From the High School Lesson Book: St Augustine and St Mary's City on Homeschool Coffee Break @ kympossibleblog.blogspot.com
The replica Maryland Dove, a working square-rigged ship.

From the High School Lesson Book: St Augustine and St Mary's City on Homeschool Coffee Break @ kympossibleblog.blogspot.com

We've made several visits to St Mary's City, but our first was when our family (minus Kennady, because she was just a little tyke) did an encampment with other homeschool families at Camp Flintlock. I would say it still ranks as our Most Memorable Field Trip Ever.

From the High School Lesson Book: St Augustine and St Mary's City on Homeschool Coffee Break @ kympossibleblog.blogspot.com

My previous posts:
History Lesson: St Mary's City

What's in your high school lesson book? Leave a comment and let me know!

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5 comments:

John Notgrass said...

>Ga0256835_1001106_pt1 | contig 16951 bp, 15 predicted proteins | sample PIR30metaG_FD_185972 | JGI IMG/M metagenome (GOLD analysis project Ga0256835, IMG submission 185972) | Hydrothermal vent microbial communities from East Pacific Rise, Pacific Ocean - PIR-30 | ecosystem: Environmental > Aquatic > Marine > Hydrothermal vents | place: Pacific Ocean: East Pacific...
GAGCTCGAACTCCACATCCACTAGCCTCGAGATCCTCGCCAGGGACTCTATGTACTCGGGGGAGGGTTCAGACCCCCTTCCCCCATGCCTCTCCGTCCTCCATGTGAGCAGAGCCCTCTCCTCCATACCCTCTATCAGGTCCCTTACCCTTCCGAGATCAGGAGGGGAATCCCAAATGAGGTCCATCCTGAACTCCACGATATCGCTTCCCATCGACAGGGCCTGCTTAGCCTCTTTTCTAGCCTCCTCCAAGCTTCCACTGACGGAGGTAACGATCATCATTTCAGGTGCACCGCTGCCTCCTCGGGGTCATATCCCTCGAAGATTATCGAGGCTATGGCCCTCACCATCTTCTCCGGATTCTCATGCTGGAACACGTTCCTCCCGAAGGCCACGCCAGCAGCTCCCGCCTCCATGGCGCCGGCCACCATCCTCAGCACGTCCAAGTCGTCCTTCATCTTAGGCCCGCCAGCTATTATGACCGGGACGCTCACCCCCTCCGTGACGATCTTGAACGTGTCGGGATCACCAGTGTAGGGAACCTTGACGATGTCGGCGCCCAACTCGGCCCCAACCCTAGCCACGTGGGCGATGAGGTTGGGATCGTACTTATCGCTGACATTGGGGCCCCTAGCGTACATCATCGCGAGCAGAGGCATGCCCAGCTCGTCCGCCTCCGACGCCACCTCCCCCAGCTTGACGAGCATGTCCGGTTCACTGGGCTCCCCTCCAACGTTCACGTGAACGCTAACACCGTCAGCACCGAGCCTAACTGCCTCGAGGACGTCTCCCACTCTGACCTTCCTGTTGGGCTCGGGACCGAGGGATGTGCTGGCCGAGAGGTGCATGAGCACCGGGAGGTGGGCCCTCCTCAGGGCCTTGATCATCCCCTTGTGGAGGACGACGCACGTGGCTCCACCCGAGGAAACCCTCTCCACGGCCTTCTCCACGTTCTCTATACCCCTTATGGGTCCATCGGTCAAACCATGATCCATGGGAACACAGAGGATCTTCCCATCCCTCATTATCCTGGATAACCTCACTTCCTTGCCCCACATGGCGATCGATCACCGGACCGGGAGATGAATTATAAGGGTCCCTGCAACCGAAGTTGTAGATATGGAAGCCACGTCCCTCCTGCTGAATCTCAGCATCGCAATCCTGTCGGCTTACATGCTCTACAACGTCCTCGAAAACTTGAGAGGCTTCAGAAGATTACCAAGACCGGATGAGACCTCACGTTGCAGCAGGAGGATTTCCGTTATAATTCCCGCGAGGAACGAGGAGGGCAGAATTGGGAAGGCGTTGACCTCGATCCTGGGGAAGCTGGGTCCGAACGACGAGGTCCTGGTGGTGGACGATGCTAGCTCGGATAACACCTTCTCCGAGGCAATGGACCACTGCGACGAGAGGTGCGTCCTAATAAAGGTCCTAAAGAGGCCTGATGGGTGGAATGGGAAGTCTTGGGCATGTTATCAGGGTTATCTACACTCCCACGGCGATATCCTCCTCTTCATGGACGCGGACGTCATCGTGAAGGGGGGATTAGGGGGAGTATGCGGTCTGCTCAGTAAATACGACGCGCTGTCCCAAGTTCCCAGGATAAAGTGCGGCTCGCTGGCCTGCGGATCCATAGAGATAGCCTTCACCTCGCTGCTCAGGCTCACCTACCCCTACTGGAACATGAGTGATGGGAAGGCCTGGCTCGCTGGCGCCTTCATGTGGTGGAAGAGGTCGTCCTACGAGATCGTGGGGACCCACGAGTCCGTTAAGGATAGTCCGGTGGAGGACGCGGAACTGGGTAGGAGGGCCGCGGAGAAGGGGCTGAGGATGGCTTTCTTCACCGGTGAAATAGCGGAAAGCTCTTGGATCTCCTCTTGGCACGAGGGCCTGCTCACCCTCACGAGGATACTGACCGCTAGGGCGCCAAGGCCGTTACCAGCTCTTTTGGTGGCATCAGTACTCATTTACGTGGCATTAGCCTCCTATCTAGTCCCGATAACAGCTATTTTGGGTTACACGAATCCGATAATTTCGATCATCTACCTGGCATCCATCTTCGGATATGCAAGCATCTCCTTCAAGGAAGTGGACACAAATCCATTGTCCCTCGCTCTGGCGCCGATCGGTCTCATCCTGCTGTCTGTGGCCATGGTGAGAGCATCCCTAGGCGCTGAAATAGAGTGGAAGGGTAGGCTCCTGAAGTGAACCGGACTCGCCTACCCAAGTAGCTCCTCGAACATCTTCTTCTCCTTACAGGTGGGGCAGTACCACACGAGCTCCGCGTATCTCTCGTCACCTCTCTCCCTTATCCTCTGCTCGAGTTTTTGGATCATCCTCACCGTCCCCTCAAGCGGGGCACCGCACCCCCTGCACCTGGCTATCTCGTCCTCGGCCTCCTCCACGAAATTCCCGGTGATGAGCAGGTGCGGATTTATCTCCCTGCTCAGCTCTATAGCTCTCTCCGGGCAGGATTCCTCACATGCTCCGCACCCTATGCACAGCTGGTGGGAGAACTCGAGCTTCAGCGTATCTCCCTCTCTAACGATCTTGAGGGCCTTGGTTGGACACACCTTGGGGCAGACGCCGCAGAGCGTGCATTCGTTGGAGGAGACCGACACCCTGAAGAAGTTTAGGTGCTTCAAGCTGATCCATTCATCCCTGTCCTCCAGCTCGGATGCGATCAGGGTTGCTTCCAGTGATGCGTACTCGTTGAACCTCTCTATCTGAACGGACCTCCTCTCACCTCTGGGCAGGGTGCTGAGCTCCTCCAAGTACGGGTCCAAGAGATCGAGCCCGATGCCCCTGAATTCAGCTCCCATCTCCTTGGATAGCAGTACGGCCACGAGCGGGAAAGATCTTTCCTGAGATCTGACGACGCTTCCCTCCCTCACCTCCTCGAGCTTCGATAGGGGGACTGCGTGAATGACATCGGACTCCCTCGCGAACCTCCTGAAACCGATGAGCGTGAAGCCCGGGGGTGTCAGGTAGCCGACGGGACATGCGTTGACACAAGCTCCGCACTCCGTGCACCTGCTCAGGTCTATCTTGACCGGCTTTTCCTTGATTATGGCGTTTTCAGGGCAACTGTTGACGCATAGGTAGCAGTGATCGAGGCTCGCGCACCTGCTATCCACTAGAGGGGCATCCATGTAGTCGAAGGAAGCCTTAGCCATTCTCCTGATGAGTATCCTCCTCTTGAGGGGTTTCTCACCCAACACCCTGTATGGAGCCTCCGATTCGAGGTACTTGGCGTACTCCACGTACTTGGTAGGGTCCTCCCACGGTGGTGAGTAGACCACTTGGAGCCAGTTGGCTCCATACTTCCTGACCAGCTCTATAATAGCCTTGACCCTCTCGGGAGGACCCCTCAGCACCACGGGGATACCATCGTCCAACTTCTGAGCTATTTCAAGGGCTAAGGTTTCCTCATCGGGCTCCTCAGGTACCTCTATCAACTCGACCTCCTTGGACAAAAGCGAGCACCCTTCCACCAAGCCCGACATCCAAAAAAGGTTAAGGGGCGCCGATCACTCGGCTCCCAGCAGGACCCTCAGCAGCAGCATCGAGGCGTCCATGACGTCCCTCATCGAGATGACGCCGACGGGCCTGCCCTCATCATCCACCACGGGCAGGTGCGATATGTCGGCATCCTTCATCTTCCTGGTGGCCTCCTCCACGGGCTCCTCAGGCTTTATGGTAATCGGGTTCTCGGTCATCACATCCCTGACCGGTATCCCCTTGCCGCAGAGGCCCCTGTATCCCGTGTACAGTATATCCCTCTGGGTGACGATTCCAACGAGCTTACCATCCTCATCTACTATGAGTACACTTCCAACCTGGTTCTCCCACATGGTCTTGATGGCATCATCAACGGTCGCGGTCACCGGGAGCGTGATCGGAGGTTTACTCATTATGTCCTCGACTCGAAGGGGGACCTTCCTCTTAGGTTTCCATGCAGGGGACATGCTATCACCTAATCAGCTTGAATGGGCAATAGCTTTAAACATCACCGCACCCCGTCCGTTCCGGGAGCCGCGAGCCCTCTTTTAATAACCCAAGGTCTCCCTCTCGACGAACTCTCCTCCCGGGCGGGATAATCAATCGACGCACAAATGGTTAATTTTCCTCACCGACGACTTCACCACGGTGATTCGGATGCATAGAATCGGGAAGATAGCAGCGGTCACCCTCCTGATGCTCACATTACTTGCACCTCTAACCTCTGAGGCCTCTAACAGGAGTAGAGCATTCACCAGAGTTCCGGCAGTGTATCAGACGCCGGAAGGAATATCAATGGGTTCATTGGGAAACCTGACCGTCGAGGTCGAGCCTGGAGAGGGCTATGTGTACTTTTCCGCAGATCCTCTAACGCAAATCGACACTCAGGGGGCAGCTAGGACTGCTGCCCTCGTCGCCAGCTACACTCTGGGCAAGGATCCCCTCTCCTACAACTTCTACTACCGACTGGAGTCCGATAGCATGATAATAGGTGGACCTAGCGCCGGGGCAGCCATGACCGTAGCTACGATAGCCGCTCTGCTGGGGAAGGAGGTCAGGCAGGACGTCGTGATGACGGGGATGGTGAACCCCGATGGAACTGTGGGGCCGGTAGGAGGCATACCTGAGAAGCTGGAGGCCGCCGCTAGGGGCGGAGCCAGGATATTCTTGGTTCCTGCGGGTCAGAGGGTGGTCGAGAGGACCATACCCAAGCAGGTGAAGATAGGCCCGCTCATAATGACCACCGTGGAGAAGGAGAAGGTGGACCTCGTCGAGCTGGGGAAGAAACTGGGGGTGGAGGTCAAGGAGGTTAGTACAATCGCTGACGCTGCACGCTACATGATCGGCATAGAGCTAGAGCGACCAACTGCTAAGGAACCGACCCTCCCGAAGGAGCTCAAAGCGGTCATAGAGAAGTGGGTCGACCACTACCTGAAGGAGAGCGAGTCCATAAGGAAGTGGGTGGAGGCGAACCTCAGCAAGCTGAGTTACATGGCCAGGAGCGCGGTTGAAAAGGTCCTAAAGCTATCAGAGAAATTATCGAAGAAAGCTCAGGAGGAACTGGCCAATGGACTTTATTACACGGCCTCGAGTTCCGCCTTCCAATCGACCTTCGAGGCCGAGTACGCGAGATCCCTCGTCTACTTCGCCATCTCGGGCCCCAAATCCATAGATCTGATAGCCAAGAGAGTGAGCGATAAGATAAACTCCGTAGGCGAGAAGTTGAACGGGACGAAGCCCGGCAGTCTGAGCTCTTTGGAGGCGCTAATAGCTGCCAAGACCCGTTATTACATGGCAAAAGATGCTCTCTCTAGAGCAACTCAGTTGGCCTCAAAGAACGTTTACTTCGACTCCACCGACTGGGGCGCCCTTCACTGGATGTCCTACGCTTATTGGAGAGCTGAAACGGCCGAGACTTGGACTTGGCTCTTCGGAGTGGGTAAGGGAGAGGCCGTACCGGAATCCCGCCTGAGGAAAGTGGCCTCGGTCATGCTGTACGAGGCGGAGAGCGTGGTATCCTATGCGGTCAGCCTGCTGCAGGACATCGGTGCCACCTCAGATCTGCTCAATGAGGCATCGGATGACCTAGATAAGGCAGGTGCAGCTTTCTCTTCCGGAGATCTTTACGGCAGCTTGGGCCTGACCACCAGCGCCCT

Great photos and field trips!

Lisa M. (aka. Lisa @ Farm Fresh) said...

Oooh. I remember going to Augustine when I was very very very little. I would love to go back...but it hasn't worked out! Thanks for sharing!

Leah Courtney said...

We're using the younger Notgrass American history this year. :-) It's great to live so near a site where you can go and actually experience history!

Wendy Ross said...

We've been to St. Augustine and Castillo de San Marcos. We'll have to make a trip over when we study American History next school year (we're doing World History this year).

I love this idea of posting weekly about high school activities. Maybe I'll have to try that in regards to my current high schooler. :)

Annette said...

interesting post. sounds like a great field trip.

Annette @ A net in time